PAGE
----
# Average fraction round up

Pick a large number n. Divide n by each of the positive integers up to n and round the results up to the nearest integer. On average, how far do you round up?

Or in terms of probability, what is the expected distance between a fraction n/r, where n is large and fixed and r is chosen randomly between 1 and n, and the nearest larger integer?

In symbols, the question above is asking for the approximate value of for large n, i.e. in the limit as n goes to ∞. Here ⌈x⌉ denotes the ceiling of x, the smallest integer greater than or equal to x.

Let’s plot this as a function of n and see what it looks like. Here’s the Python code.

    import matplotlib.pyplot as plt
from numpy import ceil, arange

def f(n):
return sum( ceil(n/r) - n/r for r in range(1, n) )/n

x = arange(1, 100)
y = [f(n) for n in x]
plt.plot(x, y)
plt.show()


And here’s the result. It appears the graph may be converging to some value, and in fact it is. Charles de la Vallée Poussin proved in 1898 that the limiting value is the Euler–Mascheroni constant γ = 0.5772…. This constant is the limiting difference between the nth harmonic number and log n, i.e. We can add a horizontal line to our plot to see how well the graph seems to match γ. To do this we need to import the constant euler_gamma from numpy and add the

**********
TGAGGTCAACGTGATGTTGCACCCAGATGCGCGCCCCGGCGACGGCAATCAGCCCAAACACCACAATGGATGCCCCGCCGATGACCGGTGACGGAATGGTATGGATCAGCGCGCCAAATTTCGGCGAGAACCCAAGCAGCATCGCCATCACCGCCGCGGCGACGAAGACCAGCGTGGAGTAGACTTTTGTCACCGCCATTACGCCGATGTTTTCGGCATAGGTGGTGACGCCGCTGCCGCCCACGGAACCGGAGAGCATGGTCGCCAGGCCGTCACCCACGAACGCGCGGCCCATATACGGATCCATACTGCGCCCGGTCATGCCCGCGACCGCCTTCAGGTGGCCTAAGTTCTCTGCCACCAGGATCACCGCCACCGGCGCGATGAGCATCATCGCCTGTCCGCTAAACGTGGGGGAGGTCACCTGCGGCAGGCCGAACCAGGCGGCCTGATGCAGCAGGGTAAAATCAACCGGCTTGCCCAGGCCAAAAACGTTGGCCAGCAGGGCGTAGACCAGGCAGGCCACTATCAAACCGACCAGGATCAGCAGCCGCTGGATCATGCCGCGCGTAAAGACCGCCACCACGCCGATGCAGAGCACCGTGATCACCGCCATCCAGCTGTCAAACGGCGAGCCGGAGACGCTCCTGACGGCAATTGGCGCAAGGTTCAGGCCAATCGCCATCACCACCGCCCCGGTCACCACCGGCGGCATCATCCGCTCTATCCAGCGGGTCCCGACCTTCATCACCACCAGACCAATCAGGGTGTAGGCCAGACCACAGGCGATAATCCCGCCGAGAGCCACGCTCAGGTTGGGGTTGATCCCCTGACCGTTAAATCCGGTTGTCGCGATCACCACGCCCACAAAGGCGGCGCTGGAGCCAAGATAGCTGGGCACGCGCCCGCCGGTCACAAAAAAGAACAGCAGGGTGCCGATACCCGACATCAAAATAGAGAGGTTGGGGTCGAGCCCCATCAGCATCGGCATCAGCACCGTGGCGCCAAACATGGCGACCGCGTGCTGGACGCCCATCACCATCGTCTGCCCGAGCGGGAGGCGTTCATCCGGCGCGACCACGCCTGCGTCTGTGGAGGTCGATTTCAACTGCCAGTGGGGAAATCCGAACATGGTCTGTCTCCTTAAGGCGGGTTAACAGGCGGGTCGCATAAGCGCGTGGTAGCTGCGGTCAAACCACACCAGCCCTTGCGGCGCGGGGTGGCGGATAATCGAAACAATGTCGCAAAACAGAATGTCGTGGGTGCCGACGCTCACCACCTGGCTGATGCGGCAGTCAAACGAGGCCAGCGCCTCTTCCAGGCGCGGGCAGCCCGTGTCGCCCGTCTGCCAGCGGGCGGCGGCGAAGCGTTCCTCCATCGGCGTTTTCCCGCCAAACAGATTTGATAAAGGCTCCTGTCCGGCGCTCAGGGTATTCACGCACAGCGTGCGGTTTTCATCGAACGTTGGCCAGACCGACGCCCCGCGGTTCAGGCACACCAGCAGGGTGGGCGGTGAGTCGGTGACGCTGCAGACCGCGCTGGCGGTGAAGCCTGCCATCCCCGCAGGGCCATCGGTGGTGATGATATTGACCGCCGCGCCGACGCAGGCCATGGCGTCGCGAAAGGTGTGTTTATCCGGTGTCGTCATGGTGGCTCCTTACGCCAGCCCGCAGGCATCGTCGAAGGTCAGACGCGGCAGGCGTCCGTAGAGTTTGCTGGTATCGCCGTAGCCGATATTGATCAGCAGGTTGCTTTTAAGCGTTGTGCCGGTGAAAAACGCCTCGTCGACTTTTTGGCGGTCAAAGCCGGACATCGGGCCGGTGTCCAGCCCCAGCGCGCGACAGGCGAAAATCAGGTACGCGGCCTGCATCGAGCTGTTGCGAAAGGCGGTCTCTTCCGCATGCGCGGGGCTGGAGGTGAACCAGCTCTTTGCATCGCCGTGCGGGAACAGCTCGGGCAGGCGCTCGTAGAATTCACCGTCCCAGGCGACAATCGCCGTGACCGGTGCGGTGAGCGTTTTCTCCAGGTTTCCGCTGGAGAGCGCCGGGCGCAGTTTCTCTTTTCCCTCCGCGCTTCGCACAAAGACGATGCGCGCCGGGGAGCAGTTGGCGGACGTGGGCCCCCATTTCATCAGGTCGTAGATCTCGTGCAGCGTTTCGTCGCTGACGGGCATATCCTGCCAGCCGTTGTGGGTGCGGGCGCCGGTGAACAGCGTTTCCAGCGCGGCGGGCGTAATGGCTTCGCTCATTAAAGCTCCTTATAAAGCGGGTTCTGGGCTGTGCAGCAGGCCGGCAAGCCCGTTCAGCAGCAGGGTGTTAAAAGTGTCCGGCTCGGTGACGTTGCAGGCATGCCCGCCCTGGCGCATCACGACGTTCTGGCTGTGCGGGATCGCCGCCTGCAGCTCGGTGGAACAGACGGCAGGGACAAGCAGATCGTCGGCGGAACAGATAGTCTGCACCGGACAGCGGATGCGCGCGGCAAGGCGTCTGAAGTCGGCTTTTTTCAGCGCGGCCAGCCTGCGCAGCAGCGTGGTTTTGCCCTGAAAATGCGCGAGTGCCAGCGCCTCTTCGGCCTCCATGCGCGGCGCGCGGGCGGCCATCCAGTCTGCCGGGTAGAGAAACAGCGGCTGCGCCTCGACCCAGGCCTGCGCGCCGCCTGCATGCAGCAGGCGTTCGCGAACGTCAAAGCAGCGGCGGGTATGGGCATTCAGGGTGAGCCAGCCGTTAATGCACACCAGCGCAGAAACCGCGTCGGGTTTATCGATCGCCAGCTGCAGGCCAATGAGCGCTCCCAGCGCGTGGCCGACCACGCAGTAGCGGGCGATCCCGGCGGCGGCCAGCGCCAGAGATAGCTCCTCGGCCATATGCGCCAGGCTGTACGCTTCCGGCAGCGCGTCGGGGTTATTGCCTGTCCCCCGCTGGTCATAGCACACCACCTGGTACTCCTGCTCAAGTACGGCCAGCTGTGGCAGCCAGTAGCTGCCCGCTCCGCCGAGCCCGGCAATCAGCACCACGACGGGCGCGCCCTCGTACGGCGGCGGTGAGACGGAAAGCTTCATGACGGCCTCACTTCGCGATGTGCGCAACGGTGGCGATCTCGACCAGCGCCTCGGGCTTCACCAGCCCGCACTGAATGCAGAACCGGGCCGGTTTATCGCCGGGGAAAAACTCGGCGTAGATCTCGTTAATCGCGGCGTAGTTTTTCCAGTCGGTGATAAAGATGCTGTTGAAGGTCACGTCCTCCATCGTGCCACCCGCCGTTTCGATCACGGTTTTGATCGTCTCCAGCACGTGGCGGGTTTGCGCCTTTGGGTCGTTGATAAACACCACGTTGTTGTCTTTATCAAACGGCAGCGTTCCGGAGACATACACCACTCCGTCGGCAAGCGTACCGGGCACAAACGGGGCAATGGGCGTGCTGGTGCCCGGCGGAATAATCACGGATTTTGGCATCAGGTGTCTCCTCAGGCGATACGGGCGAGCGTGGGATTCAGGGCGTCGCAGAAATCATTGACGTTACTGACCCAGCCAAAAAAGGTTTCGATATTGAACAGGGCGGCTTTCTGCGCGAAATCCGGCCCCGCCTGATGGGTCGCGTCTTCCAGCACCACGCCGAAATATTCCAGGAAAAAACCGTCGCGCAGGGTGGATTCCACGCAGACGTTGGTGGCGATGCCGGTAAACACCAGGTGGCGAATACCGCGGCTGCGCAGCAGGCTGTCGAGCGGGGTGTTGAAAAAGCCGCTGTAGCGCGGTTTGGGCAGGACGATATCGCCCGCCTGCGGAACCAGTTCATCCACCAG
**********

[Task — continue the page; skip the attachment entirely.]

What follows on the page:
plt.axhline(y=euler_gamma, linestyle=":")

after the plot command. When we do, this is what we see. It looks like the plot is converging to a value slightly less than γ. Apparently the convergence is very slow. When we go out to 10,000 the plot is closer to being centered around γ but still maybe below γ more than above. If we evaluate our function at n = 1,000,000, we get 0.577258… while γ = 0.577215….

At n = 10,000,000 we get 0.577218…. So taking 100 times as many terms in our sum gives us one extra correct decimal place, as we’d expect of a random processes since convergence usually goes like 1/√n.

## 5 thoughts on “Average fraction round up”

> as we’d expect of a random processes since convergence usually goes like 1/√n

and what is exactly random wrt this process?

2. It’s a deterministic process, but it behaves analogously to a random process. This often happens in number theory.

3. David P.

I’m confused…
You said with n1 = 1,000,000, you got 0.577258… while γ = 0.577215…
and with n2 = 10,000,000 you got 0.577218… So taking 100 times as many terms in our sum gives us one extra correct decimal place… but n2 = 10×n1 not 100x, or is it that I misunderstood?

4. David. Good catch. I don’t remember now, but perhaps I meant n2 = 100,000,000.

5. Interesting that for highly composite numbers like 10080 the result is smaller, because lots of the r go into n so no rounding up at all. Neat!